The Charlotte Observer and the News & Observer of Raleigh have won the Robert F. Kennedy journalism competition’s coveted grand prize for their series about nonprofit hospitals.
“Prognosis: Profits,” a 2012 series jointly produced by the newspapers, explored how the growing market power of hospitals has driven up prices.
The stories examined soaring profits at nonprofit hospitals, huge executive salaries, minimal spending on charity care by many hospitals and efforts by the hospitals to sue uninsured patients delinquent on their bills or turn over the accounts to collection agencies.
Follow-up stories revealed that hospitals were marking up prices on cancer drugs as much as 10 times over cost and showed how hospitals’ acquisitions of doctors’ practices has pushed up the cost of care.
In an awards ceremony in Washington on Thursday night, the series also won the RFK competition’s 2013 “Domestic Print Award.”
The stories have been honored with more than 10 other prizes, including: the Local Accountability Reporting Award from the American Society of News Editors; the Bronze Medal in the Barlett and Steele Awards for Investigative Business Journalism; the investigative reporting award for large dailies in the Sigma Delta Chi competition; and a Gerald Loeb award for outstanding business reporting.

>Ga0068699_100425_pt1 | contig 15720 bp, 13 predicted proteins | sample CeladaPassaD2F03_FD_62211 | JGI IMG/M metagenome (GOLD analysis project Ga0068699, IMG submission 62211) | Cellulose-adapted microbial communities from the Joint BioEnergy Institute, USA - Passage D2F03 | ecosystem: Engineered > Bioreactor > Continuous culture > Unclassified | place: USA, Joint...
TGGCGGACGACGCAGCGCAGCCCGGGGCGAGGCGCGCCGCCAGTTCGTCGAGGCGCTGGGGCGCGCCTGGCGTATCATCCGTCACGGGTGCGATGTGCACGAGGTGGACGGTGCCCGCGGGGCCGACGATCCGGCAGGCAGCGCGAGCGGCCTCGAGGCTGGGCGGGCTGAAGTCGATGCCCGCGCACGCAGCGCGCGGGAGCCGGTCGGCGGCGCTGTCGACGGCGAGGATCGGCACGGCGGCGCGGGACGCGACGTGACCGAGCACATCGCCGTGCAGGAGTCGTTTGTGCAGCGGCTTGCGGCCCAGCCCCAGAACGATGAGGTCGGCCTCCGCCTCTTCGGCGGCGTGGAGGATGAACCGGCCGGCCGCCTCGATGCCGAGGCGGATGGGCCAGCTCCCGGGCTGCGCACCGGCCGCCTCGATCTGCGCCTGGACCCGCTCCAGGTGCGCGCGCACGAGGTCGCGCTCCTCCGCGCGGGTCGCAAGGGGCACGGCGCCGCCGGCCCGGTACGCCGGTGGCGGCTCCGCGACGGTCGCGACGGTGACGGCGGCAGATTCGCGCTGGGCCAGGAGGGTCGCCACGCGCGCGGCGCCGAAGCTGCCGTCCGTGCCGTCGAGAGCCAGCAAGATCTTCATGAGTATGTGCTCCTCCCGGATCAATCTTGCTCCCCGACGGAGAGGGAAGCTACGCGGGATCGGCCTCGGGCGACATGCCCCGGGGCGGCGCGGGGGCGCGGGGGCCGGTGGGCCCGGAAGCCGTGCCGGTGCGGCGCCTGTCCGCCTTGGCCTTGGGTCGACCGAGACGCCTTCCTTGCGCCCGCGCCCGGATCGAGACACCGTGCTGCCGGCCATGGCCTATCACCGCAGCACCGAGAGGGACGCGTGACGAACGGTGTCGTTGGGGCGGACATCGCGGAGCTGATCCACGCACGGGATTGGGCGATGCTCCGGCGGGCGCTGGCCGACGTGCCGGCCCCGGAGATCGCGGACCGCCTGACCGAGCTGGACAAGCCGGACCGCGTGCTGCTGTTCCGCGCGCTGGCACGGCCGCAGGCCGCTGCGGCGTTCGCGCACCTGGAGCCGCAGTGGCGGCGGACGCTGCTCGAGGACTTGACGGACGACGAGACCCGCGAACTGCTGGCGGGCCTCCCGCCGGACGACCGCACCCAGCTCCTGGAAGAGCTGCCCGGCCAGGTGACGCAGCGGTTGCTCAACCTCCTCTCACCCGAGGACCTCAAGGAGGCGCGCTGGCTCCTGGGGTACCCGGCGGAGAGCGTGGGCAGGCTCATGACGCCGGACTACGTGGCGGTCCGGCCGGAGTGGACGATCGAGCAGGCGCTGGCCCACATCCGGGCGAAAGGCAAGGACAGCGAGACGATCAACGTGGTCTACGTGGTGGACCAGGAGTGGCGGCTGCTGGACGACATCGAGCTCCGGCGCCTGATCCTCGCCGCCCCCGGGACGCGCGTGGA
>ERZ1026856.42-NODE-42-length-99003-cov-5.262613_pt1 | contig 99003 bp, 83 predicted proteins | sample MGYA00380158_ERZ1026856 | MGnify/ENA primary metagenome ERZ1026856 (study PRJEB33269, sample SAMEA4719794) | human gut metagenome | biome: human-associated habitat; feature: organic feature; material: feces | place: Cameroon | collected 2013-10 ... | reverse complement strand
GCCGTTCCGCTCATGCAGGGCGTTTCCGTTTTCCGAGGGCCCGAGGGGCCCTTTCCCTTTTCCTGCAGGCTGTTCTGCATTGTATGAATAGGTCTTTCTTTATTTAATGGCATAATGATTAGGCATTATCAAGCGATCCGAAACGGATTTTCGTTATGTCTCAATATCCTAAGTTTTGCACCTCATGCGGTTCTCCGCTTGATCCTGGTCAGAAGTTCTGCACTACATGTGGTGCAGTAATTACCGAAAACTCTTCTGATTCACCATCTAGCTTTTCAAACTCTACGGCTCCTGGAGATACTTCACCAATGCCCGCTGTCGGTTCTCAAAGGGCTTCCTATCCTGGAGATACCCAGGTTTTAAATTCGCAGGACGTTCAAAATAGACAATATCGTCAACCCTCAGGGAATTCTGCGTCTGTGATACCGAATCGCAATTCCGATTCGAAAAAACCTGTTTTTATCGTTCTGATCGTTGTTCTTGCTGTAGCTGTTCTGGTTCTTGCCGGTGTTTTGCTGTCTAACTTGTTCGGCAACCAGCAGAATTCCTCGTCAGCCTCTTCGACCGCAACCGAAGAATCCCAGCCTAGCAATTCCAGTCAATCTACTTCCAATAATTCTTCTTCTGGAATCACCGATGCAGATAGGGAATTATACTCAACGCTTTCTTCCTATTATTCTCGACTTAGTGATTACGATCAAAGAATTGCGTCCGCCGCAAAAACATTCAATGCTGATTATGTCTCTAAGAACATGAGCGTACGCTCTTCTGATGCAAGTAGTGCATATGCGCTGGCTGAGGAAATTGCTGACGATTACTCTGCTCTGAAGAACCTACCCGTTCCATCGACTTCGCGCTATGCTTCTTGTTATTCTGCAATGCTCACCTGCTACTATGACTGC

The series was also named a finalist for the Pulitzer Prize.
Charlotte Observer investigative reporter Ames Alexander and medical reporter Karen Garloch reported and wrote the series, which was edited by senior editor Jim Walser. In Raleigh, N&O investigative reporter Joseph Neff and database editor David Raynor reported and wrote the stories, which were edited by senior editor Steve Riley.
The RFK awards, judged by more than 50 journalists each year, are given by the Robert F. Kennedy Center for Justice and Human Rights. The awards honor reporting on issues that reflect Robert F. Kennedy's concerns, including human rights and social justice.
It’s the fourth RFK award that the Observer has won for its news stories. The first in 1980 was for an investigation into brown lung disease in textile workers; the second in 1984 for an investigation into the S.C. mental health system; and the third was in 2009 for an investigation into the plight of poultry workers.
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